It Makes Sense, but I Just Don't Get It. Translators’ and End-users' Perspectives on the English to Chinese Community Translation of Health Texts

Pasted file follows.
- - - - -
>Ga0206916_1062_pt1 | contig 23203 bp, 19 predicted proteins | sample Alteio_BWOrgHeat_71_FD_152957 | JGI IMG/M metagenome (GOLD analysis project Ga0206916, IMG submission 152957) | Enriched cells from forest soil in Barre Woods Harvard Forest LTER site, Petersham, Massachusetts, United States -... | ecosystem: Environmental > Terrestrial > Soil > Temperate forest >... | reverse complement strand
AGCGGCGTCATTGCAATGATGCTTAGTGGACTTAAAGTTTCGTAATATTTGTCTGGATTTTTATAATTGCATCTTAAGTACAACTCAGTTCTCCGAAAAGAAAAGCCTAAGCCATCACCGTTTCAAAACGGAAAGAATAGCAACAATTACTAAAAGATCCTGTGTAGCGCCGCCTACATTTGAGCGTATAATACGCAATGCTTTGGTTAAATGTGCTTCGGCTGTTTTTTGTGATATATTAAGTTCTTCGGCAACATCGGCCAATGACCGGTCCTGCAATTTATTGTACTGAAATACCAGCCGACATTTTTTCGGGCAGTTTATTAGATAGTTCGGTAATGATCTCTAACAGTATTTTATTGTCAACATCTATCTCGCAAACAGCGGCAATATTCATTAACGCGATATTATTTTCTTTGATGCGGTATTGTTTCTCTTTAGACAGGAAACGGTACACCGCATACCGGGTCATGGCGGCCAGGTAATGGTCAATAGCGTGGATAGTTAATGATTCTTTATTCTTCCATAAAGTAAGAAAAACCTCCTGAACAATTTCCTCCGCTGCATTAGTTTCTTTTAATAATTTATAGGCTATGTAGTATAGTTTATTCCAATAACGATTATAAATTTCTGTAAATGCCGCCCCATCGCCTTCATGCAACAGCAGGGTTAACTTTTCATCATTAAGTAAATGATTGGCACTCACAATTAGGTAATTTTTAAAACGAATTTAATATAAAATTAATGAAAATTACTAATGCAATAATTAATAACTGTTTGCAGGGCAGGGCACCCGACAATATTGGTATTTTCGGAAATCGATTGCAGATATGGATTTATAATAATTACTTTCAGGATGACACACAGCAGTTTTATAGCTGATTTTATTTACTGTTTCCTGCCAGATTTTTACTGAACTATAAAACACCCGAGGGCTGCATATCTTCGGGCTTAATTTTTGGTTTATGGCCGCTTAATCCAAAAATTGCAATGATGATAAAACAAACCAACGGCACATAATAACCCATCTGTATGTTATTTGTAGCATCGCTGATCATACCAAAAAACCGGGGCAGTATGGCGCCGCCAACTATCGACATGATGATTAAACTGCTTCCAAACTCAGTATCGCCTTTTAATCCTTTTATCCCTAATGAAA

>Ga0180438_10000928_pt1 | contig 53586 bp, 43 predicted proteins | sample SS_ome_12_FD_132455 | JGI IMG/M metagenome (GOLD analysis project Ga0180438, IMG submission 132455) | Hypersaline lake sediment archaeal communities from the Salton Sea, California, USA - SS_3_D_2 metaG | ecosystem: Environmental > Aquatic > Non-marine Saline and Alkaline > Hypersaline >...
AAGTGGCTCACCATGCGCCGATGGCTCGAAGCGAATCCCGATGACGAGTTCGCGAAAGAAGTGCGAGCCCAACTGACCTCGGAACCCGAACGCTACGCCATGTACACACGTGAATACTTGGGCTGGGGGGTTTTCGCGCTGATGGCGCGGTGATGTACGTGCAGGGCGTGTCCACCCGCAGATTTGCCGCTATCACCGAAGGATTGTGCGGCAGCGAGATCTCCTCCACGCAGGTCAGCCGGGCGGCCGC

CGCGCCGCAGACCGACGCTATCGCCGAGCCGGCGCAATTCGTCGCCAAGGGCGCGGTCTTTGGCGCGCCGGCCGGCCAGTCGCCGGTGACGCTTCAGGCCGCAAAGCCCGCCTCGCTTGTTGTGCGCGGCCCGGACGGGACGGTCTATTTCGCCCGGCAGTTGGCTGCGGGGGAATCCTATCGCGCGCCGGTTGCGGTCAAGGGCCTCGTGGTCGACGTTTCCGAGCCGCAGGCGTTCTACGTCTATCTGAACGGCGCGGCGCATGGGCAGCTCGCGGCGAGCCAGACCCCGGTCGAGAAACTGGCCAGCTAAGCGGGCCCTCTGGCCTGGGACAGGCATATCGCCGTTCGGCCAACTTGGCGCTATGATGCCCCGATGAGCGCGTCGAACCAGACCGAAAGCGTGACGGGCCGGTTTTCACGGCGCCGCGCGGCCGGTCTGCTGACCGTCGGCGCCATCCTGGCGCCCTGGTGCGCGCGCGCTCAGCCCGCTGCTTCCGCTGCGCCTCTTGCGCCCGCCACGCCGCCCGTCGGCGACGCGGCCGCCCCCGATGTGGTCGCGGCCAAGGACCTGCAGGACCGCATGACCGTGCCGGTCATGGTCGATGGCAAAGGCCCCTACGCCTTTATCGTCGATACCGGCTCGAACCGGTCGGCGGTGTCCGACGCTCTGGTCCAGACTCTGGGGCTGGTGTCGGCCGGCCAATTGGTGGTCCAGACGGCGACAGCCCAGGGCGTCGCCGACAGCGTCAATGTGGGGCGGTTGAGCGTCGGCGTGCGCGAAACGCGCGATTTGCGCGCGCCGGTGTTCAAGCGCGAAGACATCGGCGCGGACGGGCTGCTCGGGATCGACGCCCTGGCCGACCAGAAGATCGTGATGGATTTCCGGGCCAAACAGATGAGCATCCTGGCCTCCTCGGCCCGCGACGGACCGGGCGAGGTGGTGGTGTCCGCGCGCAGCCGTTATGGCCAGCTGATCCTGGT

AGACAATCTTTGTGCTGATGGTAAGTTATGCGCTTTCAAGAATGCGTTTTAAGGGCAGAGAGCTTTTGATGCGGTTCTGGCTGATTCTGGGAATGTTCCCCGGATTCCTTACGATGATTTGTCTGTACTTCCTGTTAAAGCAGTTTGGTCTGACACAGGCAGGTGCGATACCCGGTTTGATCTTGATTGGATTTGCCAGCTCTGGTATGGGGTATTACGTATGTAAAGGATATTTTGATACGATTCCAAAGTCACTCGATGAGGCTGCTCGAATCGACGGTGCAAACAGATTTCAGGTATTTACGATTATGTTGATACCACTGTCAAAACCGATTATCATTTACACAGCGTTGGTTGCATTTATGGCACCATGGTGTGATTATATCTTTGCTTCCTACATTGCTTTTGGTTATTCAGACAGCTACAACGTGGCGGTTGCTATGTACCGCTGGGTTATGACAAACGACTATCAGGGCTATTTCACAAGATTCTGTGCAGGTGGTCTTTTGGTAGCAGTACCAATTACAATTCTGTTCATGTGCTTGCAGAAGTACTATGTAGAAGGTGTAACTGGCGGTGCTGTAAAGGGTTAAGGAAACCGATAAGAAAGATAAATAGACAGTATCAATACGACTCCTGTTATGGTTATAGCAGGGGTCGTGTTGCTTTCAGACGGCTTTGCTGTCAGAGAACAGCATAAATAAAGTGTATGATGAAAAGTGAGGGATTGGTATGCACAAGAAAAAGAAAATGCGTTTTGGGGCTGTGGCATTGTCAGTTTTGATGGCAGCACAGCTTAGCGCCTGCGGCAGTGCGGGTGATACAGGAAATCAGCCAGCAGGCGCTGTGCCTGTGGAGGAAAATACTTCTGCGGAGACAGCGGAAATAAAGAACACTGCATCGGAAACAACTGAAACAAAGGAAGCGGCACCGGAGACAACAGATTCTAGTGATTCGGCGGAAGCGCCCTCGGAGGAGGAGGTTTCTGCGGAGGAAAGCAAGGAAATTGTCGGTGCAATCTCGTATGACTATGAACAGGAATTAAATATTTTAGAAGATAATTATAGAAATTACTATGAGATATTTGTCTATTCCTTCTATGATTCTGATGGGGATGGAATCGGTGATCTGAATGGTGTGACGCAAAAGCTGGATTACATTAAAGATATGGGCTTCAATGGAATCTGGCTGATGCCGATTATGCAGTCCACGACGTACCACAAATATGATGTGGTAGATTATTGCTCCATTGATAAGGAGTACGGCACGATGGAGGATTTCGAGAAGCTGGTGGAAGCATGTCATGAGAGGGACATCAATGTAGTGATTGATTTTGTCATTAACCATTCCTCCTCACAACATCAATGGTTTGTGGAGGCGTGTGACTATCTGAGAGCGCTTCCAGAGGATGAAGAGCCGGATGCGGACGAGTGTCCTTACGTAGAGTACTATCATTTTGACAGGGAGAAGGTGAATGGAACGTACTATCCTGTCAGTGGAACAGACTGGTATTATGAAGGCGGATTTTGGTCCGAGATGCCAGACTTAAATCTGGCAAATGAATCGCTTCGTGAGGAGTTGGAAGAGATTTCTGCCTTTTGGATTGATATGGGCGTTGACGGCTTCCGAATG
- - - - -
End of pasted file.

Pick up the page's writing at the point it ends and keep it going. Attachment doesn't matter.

This study aims to develop a set of assessment criteria aligned with the perspectives of end-users with a focus on the achievement of pragmatic equivalence in community translation (Taibi & Ozolins, 2016). Health translation (e.g. translation of healthcare texts) is of particular interest in this study as healthcare texts (e.g. healthcare pamphlets) often perform the pragmatic functions of informing and persuading the target audience to take actions in relation to managing their own health (Fischbach, 1962). I have adopted the frameworks of functional translation theories, systemic functional linguistics and Vygotskian social constructivism to firstly explain the different pragmatic nature of the translation of religious and literary texts from health translation; secondly to explain the social significance of achieving pragmatic equivalence in health translation; thirdly to define the pragmatic functions of health translation; and finally to establish a set of assessment criteria by considering the social construction process of meanings. A corpus comprising 15 English>Chinese health translation texts distributed in New Zealand has been assessed using the criteria by 15 professional translators and 15 elderly Chinese immigrants in New Zealand. The assessment results reveal a rather conflicting opinion on the translation quality in that, while the translators have a higher tolerance of expressions which do not sound natural in Chinese, believing that unnatural expressions do not fail pragmatic equivalence, the Chinese immigrants are more sensitive to unnatural expressions, and therefore are not informed or persuaded by the informational content delivered through the translations. In the light of these findings this study argues for the need to develop assessment criteria that can reflect translators’ awareness of pragmatic functions achieved in both the original texts and translated texts. It also discusses the need to develop student translators’ awareness that pragmatic equivalence is a product of both cross-cultural and cross-linguistic communication (House, 1981, 2001, 2006). The conclusion stresses the significance of looking at translation products from the end user perspective which involve holistic consideration of all three contextual meanings (i.e. ideational, interpersonal and textual meanings). After all, it is the end-users’ perspectives that the set of assessment criteria proposed in this study is aligned with, and it is their perspectives that we should always bear in mind as a translator, translation researcher and translation educator.